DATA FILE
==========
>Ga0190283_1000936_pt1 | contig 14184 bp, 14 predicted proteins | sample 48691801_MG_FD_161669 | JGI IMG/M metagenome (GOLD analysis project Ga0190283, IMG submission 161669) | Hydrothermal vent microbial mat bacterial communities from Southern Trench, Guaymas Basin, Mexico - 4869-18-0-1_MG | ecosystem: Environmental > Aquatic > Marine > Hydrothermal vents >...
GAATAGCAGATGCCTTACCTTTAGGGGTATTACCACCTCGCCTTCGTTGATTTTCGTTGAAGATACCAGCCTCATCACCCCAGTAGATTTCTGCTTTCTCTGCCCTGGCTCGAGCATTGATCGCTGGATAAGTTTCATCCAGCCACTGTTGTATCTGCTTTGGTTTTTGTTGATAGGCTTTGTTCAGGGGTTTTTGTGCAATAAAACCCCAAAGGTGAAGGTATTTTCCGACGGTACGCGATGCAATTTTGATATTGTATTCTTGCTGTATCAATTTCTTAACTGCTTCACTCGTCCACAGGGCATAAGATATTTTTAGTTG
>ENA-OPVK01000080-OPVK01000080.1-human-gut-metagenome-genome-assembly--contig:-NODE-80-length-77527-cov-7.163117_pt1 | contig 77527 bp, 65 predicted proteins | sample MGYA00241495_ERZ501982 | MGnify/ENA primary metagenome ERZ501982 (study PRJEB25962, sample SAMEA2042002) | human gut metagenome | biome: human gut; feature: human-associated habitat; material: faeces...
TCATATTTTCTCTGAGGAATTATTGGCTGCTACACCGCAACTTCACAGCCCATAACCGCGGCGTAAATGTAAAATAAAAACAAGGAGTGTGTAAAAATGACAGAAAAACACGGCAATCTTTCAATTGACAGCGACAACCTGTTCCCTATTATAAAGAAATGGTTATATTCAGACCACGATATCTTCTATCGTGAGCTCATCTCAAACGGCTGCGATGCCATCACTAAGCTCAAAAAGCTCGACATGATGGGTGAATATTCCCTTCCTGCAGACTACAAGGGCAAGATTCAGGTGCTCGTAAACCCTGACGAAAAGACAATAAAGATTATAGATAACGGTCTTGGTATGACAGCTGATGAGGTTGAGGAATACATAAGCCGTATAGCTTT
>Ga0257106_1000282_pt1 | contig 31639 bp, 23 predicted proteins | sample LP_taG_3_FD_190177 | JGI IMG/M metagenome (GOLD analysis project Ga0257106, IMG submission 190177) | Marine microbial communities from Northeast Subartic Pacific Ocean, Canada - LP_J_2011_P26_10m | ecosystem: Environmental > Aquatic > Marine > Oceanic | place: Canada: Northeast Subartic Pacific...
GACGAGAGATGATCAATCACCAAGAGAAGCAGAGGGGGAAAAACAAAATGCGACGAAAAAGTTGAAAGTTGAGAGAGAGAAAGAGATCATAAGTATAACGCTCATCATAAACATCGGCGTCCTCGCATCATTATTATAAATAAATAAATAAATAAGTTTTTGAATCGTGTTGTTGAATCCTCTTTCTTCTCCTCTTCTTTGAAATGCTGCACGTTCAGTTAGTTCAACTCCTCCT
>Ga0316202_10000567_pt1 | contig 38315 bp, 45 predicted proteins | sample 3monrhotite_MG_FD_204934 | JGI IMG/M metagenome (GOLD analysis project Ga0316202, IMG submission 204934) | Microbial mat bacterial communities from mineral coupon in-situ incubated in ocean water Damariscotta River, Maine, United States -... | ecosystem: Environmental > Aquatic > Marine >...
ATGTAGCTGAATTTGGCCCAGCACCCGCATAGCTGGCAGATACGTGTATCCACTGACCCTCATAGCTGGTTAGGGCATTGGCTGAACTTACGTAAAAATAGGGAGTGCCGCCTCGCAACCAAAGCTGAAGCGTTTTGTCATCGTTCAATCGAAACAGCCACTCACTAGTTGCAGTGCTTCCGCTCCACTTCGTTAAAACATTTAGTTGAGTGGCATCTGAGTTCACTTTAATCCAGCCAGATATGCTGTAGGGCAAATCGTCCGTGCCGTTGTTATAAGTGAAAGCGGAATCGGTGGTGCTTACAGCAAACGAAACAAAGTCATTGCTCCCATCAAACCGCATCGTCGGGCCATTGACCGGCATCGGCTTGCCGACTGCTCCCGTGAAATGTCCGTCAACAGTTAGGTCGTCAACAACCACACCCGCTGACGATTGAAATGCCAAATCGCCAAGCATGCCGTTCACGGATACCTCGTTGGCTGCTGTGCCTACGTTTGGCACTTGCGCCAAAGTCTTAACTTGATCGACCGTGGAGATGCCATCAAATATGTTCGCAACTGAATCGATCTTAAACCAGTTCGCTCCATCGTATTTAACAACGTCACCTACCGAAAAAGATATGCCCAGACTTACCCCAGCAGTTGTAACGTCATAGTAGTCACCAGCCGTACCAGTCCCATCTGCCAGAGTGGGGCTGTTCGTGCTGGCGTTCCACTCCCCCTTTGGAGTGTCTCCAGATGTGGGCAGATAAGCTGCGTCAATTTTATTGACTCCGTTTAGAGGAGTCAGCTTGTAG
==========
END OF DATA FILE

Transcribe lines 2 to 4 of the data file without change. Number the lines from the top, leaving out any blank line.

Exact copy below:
GAATAGCAGATGCCTTACCTTTAGGGGTATTACCACCTCGCCTTCGTTGATTTTCGTTGAAGATACCAGCCTCATCACCCCAGTAGATTTCTGCTTTCTCTGCCCTGGCTCGAGCATTGATCGCTGGATAAGTTTCATCCAGCCACTGTTGTATCTGCTTTGGTTTTTGTTGATAGGCTTTGTTCAGGGGTTTTTGTGCAATAAAACCCCAAAGGTGAAGGTATTTTCCGACGGTACGCGATGCAATTTTGATATTGTATTCTTGCTGTATCAATTTCTTAACTGCTTCACTCGTCCACAGGGCATAAGATATTTTTAGTTG
>ENA-OPVK01000080-OPVK01000080.1-human-gut-metagenome-genome-assembly--contig:-NODE-80-length-77527-cov-7.163117_pt1 | contig 77527 bp, 65 predicted proteins | sample MGYA00241495_ERZ501982 | MGnify/ENA primary metagenome ERZ501982 (study PRJEB25962, sample SAMEA2042002) | human gut metagenome | biome: human gut; feature: human-associated habitat; material: faeces...
TCATATTTTCTCTGAGGAATTATTGGCTGCTACACCGCAACTTCACAGCCCATAACCGCGGCGTAAATGTAAAATAAAAACAAGGAGTGTGTAAAAATGACAGAAAAACACGGCAATCTTTCAATTGACAGCGACAACCTGTTCCCTATTATAAAGAAATGGTTATATTCAGACCACGATATCTTCTATCGTGAGCTCATCTCAAACGGCTGCGATGCCATCACTAAGCTCAAAAAGCTCGACATGATGGGTGAATATTCCCTTCCTGCAGACTACAAGGGCAAGATTCAGGTGCTCGTAAACCCTGACGAAAAGACAATAAAGATTATAGATAACGGTCTTGGTATGACAGCTGATGAGGTTGAGGAATACATAAGCCGTATAGCTTT